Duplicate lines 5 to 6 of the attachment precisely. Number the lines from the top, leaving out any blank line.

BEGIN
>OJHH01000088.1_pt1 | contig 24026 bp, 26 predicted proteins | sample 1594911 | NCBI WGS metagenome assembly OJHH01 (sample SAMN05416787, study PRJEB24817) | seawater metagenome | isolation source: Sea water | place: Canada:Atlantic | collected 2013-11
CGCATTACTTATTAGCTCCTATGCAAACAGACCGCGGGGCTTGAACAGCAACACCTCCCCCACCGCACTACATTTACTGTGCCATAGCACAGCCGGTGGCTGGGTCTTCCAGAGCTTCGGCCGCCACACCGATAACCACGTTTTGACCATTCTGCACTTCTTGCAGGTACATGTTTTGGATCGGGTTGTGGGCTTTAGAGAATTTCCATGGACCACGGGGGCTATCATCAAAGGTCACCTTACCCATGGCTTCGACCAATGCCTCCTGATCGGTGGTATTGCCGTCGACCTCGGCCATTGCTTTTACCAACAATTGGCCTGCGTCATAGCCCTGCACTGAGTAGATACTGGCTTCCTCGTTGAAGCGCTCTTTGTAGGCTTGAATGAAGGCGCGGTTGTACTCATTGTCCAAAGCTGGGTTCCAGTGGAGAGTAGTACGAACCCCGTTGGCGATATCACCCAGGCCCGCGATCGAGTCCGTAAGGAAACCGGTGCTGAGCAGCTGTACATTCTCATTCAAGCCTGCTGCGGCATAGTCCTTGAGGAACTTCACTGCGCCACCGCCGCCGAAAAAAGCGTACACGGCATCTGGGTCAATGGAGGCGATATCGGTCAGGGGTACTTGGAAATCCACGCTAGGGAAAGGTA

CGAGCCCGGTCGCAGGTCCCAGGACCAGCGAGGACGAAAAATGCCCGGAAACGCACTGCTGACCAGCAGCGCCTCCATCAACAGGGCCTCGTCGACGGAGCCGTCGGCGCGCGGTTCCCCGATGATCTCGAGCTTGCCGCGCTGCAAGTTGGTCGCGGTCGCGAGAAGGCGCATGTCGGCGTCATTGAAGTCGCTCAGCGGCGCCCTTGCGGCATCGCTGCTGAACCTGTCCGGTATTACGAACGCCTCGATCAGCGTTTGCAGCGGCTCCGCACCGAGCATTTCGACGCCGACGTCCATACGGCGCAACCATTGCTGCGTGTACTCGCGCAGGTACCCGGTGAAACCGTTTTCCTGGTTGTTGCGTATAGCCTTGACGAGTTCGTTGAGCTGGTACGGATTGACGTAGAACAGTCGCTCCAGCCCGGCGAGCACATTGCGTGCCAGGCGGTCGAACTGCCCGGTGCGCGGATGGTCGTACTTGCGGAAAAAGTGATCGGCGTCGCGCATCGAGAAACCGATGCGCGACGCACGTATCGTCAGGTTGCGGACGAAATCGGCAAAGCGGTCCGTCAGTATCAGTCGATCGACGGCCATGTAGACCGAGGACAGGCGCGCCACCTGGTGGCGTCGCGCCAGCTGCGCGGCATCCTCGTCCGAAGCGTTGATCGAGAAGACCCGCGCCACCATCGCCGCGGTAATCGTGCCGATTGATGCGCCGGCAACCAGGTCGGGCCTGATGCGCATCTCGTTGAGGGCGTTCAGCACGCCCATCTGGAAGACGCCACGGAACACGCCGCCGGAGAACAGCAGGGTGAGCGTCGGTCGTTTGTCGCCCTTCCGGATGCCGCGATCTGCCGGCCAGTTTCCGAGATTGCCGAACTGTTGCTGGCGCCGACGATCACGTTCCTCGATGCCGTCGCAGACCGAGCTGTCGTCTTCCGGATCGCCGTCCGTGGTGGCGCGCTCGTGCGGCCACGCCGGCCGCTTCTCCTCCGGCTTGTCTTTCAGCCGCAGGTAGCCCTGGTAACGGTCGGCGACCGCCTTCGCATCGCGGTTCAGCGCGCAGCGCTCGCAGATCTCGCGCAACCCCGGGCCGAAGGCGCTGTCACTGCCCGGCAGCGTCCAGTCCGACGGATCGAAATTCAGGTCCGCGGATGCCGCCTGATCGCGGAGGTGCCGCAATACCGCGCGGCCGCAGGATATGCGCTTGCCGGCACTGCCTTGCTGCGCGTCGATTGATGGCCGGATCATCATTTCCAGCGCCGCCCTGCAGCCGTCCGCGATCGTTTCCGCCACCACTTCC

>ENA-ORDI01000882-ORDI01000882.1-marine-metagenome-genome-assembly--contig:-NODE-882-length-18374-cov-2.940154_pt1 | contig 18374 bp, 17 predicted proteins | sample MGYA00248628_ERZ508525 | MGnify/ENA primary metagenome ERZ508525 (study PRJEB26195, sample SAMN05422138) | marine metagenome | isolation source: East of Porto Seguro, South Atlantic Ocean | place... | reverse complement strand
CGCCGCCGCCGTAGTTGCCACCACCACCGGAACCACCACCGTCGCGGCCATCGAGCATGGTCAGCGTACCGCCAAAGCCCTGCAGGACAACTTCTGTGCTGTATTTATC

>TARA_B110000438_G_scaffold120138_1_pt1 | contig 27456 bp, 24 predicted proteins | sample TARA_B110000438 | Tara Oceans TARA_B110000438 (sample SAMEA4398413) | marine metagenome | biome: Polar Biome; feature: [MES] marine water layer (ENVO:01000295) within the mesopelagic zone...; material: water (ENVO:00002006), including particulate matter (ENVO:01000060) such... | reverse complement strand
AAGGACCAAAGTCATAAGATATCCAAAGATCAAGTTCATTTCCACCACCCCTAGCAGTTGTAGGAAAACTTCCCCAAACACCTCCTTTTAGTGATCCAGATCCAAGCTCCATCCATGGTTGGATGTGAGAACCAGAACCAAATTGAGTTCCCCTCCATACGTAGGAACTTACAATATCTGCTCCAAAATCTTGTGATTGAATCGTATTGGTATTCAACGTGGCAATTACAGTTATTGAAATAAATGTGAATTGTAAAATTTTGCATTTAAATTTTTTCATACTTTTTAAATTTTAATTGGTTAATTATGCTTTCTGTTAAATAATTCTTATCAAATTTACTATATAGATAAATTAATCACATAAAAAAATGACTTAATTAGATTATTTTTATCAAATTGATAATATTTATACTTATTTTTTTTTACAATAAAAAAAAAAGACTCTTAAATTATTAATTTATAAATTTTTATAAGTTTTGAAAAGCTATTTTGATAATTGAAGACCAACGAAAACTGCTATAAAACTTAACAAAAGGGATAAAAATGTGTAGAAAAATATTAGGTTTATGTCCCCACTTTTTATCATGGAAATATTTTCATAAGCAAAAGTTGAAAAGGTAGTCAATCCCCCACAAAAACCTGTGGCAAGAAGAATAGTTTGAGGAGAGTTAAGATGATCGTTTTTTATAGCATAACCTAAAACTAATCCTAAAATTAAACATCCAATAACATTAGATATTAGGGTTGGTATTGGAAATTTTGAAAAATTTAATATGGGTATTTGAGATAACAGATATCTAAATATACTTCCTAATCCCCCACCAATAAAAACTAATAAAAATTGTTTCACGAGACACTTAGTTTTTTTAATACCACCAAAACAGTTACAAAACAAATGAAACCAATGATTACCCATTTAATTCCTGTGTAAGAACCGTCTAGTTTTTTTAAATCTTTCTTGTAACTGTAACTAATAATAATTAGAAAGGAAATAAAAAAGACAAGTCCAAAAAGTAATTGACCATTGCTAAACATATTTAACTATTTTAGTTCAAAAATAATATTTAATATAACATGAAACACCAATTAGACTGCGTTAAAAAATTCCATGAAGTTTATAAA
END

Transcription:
CGCCGCCGCCGTAGTTGCCACCACCACCGGAACCACCACCGTCGCGGCCATCGAGCATGGTCAGCGTACCGCCAAAGCCCTGCAGGACAACTTCTGTGCTGTATTTATC

>TARA_B110000438_G_scaffold120138_1_pt1 | contig 27456 bp, 24 predicted proteins | sample TARA_B110000438 | Tara Oceans TARA_B110000438 (sample SAMEA4398413) | marine metagenome | biome: Polar Biome; feature: [MES] marine water layer (ENVO:01000295) within the mesopelagic zone...; material: water (ENVO:00002006), including particulate matter (ENVO:01000060) such... | reverse complement strand